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THE NATION

Millions of Paths to Blackout

To find the cause of the power outage, experts must study innumerable bits of data from many local systems -- from Ohio to New York.

August 19, 2003|Eric Slater and Ricardo Alonso-Zaldivar | Times Staff Writers

CLEVELAND — Equipment failure, procedural and design flaws and human error may all have contributed to last week's sweeping power outage, experts said Monday, as electrical engineers began poring over millions of bits of data to find the cause.

The data represent voltage fluctuations, circuit-breaker trips and reversals in electricity flow recorded by utility companies during the three minutes it took for the outage to spread across 9,300 square miles of North America.

The inherent difficulty of the investigation has been compounded, experts said, by the fact that although the continent's electrical grids are linked, the systems are essentially local -- the data from the blackout stored at sites from Akron, Ohio, to Long Island, N.Y.

"You have a variety of companies with a variety of different types of facilities and you have to collect the data from each of them and then compare," said Kristen Baird of Ohio-based FirstEnergy Corp., some of whose lines were among the first to fail. "You have to see what circuit went down when, what other systems were doing right before and after it went down, and compare. It's extremely, extremely complex."

The inquiry is being headed by the Department of Energy, with the help of the utilities and several other state and federal regulatory bodies, including the North American Electric Reliability Council, or NERC, which estimates it has at least 10,000 pages of data to comb through before issuing a preliminary finding in a week or so.

A final report is expected to take several weeks.

With electrons hurtling through the system at 186,000 miles per second, the speed of light, one of the first tasks facing investigators is to build a timeline of the collapse broken down into milliseconds.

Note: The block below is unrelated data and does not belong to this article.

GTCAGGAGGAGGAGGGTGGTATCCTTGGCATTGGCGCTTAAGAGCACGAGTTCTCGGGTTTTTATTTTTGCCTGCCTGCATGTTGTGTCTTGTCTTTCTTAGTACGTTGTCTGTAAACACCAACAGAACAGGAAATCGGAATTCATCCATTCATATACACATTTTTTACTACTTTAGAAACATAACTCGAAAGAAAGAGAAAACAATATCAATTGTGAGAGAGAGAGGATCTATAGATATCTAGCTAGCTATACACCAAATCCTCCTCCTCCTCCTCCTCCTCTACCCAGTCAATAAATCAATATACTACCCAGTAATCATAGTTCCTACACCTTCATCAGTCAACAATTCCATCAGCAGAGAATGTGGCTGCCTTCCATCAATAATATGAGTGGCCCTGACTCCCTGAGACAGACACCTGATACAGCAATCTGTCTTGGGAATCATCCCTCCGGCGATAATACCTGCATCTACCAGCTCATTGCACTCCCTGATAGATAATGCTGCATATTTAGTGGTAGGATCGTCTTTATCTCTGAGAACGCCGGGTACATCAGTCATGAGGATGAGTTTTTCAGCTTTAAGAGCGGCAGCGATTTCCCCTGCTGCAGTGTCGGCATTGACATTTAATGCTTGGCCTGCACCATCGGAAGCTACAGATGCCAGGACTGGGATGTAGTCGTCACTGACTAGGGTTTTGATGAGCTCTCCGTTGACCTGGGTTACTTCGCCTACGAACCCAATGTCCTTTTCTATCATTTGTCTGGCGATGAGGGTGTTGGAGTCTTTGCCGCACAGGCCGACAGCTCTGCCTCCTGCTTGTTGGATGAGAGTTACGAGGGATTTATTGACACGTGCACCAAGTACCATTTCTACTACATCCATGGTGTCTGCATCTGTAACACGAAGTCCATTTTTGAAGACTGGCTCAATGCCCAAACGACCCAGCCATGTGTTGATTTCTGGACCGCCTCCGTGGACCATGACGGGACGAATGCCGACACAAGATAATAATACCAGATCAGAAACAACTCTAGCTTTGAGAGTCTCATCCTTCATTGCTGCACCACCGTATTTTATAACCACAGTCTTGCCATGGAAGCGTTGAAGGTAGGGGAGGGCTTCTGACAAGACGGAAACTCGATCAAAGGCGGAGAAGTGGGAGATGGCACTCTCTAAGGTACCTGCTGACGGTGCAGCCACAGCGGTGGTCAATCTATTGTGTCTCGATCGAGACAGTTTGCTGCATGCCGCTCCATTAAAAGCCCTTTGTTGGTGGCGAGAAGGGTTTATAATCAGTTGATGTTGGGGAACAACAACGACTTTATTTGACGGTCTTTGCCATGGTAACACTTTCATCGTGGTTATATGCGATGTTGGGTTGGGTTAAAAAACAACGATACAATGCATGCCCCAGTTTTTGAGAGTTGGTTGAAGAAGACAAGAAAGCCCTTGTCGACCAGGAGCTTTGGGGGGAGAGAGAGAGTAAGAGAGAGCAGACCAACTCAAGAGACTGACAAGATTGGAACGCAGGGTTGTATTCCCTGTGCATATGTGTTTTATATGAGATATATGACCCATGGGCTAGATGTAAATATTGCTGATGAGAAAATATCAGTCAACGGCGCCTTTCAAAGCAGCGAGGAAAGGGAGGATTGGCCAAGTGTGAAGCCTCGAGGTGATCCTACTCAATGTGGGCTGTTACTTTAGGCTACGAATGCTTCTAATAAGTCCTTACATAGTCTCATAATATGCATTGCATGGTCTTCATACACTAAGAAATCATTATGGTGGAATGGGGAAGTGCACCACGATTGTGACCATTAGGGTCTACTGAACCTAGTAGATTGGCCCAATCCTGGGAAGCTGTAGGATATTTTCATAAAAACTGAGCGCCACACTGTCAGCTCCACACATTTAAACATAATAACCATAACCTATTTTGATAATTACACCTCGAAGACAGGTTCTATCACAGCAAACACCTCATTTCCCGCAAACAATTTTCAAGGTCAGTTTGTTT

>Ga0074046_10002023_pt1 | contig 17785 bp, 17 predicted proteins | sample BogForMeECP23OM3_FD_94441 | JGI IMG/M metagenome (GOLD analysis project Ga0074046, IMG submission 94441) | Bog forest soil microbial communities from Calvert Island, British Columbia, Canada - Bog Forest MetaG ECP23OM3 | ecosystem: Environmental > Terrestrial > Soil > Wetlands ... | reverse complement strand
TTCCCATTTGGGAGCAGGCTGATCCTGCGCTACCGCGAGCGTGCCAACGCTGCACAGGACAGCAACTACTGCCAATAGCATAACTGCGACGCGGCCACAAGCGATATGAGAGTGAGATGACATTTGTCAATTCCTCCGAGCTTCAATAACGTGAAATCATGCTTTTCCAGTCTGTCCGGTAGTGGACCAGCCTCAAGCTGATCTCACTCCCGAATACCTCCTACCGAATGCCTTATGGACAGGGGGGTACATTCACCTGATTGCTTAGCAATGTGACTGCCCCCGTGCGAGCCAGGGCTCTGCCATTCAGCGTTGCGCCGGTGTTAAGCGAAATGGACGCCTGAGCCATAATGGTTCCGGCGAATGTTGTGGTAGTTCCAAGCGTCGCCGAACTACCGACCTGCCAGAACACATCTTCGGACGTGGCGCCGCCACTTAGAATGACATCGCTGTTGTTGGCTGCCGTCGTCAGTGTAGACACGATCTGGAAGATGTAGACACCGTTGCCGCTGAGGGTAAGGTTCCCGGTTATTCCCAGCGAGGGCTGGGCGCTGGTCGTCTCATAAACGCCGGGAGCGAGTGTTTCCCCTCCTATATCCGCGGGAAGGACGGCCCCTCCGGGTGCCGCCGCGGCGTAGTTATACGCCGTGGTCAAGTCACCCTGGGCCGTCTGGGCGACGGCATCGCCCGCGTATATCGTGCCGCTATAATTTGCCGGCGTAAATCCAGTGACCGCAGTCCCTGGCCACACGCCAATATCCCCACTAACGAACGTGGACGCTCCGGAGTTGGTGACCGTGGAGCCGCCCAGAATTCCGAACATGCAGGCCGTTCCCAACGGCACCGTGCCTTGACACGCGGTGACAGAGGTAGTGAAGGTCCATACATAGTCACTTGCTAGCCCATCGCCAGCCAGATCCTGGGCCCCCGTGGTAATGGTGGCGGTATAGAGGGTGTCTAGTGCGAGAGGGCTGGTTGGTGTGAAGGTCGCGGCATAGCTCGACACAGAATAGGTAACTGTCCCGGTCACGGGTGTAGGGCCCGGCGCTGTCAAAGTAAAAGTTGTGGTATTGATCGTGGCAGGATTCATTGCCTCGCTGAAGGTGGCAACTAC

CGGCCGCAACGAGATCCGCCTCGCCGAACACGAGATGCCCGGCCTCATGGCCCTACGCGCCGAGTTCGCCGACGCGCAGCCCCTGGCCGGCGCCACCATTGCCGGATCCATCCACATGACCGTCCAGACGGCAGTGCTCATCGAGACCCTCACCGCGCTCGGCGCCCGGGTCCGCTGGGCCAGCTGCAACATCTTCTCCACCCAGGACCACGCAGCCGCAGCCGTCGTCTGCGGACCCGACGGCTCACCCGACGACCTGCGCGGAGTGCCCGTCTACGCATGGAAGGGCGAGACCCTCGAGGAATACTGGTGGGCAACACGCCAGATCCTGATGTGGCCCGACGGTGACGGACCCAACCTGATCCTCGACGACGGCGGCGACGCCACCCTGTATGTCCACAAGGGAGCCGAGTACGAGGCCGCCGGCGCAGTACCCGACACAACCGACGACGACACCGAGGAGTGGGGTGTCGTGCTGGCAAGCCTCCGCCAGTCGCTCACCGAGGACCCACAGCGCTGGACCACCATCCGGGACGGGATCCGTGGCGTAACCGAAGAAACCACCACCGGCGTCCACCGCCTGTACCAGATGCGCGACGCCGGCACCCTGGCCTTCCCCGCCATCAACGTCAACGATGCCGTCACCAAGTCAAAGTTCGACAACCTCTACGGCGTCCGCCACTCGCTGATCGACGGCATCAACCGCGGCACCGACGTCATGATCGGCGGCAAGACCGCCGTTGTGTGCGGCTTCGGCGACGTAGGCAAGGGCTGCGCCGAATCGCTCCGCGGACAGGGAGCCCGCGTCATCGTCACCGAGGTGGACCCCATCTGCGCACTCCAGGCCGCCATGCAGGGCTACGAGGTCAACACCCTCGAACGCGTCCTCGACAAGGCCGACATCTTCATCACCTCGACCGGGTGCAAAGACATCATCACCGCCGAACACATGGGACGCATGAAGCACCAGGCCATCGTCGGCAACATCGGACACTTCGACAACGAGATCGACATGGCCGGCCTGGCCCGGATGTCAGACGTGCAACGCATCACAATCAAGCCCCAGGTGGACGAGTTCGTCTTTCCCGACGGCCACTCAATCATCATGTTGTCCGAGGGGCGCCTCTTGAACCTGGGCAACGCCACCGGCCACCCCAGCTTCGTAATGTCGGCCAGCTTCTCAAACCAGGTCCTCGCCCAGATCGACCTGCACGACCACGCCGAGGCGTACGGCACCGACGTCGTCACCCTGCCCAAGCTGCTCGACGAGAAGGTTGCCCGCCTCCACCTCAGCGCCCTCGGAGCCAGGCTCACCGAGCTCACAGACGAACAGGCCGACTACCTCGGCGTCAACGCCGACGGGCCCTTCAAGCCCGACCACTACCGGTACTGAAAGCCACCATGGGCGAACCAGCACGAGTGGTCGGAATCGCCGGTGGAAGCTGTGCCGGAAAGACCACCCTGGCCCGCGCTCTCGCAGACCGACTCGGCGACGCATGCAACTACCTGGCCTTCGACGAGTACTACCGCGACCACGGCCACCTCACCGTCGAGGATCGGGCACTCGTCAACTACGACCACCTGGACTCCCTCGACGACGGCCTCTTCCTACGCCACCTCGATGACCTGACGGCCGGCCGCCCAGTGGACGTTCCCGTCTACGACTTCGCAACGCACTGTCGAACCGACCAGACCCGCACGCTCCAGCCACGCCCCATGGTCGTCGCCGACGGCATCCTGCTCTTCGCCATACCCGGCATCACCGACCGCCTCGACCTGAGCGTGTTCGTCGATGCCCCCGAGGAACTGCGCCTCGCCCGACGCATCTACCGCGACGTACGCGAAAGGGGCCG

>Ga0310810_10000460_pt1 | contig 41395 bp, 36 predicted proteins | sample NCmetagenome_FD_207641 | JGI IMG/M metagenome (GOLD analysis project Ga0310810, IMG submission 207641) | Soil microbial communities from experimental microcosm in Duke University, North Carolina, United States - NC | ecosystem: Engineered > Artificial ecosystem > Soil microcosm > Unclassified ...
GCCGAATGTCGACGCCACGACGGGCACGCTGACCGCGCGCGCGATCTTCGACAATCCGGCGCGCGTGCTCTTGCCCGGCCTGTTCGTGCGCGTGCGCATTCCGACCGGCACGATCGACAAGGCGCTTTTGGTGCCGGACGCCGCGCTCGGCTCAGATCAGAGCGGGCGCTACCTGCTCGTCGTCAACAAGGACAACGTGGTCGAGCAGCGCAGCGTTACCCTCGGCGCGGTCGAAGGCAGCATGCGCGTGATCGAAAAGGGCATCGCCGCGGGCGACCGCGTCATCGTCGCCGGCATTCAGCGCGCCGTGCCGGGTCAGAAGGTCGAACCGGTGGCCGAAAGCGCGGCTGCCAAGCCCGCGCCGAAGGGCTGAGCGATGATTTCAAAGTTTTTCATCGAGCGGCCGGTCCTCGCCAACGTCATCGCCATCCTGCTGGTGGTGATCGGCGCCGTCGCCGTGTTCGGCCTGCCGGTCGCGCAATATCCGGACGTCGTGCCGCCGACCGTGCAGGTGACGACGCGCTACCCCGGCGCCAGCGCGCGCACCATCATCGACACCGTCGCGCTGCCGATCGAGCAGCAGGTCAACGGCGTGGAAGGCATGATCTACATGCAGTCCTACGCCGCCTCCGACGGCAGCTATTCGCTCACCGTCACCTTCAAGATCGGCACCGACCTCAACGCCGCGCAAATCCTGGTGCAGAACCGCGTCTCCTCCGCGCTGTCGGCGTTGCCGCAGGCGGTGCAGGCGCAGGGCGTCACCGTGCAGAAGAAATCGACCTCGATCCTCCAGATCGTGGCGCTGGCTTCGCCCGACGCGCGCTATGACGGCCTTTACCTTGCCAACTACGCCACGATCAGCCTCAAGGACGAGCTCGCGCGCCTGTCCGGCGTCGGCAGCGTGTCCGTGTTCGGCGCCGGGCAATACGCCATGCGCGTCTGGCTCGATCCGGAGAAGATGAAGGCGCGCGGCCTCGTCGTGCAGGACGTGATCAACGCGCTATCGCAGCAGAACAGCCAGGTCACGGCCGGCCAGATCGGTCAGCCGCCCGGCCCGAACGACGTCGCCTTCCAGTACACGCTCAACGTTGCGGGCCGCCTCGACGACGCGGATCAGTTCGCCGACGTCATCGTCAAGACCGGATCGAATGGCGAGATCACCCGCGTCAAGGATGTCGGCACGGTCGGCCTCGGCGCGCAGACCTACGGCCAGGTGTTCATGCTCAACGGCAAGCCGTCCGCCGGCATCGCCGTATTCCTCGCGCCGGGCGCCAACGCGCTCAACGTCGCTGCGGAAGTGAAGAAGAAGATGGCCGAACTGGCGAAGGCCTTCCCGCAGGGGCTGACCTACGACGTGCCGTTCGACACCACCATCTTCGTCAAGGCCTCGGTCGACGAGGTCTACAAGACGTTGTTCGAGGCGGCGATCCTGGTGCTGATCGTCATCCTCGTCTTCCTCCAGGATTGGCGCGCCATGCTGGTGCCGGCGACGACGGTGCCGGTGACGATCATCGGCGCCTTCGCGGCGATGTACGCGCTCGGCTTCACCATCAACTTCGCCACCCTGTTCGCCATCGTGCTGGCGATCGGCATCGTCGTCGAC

This, experts said, would help determine the sequence of failures, which in turn should suggest why various parts of the system did not isolate themselves after detecting trouble nearby, as they are supposed to do.

"Part of the problem is that the stuff we thought was in place to prevent this kind of thing didn't work," said Mark Bernstein, an energy policy analyst with the Rand Corp. "When you get into a situation where one of the parts of the system is having a problem, the other parts are supposed to be able to cut themselves off and maintain operations.... It may be a combination of a lot of things that failed."

As electrical gumshoes try to figure out what went wrong, a few are also looking at what went right, investigating parts of the system that did indeed cut away as the grid began collapsing.

Most of Central and Southern Ohio, for example, never lost power, even though Cleveland and other cities in the north went black. Officials from the Ohio Public Utilities Commission headed out Monday to see how those operators managed to keep the lights on.

The outage has prompted many lawmakers, investors and the public to call for stricter federal oversight.

The Bush administration has attempted to convert concern over the reliability of the national electricity supply into support for its energy plan -- a proposal criticized by opponents as promoting increased drilling and mining of fossil fuels instead of encouraging energy conservation and alternative fuels.

"What we're pursuing is a comprehensive energy plan that will ... solve the problems that are before us, that will address the challenges that we face," White House spokesman Scott McClellan said Monday. "We're going to continue to work with Congress and get the most comprehensive energy plan we can passed."The last major blackout offers some lessons in what the coming weeks may bring.

In the summer of 1996, the West suffered a blackout double-header, the first in July, the second a month later, both caused when trees tangled with power lines and knocked out power from British Columbia to Baja California.

The July incident, which started in Idaho, blacked out 2 million customers. The August event, which began in Oregon, turned out the lights for 7.5 million customers.

The Western Systems Coordinating Council, one of 10 regional groups nationwide that self-police electric reliability, determined that poor tree trimming and a lack of communications among utilities allowed the outages to cascade through the system.

It took the council, now known as the Western Electricity Coordinating Council, three months to fully investigate the outages and issue a final report and more than 100 recommendations for improving the system.

Three years went by before the most important change came to pass, one similar to that sought by NERC: The council now has the power to penalize members that violate operating standards, such as failing to maintain the proper frequency on power lines.

Calls for federal oversight, however, went nowhere.

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